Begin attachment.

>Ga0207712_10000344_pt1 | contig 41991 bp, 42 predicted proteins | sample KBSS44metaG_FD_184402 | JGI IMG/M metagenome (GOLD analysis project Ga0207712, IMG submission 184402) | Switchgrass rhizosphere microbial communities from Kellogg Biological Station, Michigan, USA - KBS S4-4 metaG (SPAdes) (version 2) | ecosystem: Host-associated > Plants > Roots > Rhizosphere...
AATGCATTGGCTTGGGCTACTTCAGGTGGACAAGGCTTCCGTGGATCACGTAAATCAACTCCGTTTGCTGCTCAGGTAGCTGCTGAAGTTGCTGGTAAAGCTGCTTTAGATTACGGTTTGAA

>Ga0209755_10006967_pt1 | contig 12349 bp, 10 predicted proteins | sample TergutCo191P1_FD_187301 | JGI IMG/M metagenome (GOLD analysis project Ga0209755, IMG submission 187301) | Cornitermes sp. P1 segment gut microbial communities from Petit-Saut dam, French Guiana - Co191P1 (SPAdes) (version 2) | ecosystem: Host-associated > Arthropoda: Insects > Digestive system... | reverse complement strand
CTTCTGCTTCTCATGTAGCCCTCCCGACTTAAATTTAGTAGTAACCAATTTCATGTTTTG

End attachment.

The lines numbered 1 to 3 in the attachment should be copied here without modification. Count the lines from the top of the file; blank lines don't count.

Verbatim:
>Ga0207712_10000344_pt1 | contig 41991 bp, 42 predicted proteins | sample KBSS44metaG_FD_184402 | JGI IMG/M metagenome (GOLD analysis project Ga0207712, IMG submission 184402) | Switchgrass rhizosphere microbial communities from Kellogg Biological Station, Michigan, USA - KBS S4-4 metaG (SPAdes) (version 2) | ecosystem: Host-associated > Plants > Roots > Rhizosphere...
AATGCATTGGCTTGGGCTACTTCAGGTGGACAAGGCTTCCGTGGATCACGTAAATCAACTCCGTTTGCTGCTCAGGTAGCTGCTGAAGTTGCTGGTAAAGCTGCTTTAGATTACGGTTTGAA

>Ga0209755_10006967_pt1 | contig 12349 bp, 10 predicted proteins | sample TergutCo191P1_FD_187301 | JGI IMG/M metagenome (GOLD analysis project Ga0209755, IMG submission 187301) | Cornitermes sp. P1 segment gut microbial communities from Petit-Saut dam, French Guiana - Co191P1 (SPAdes) (version 2) | ecosystem: Host-associated > Arthropoda: Insects > Digestive system... | reverse complement strand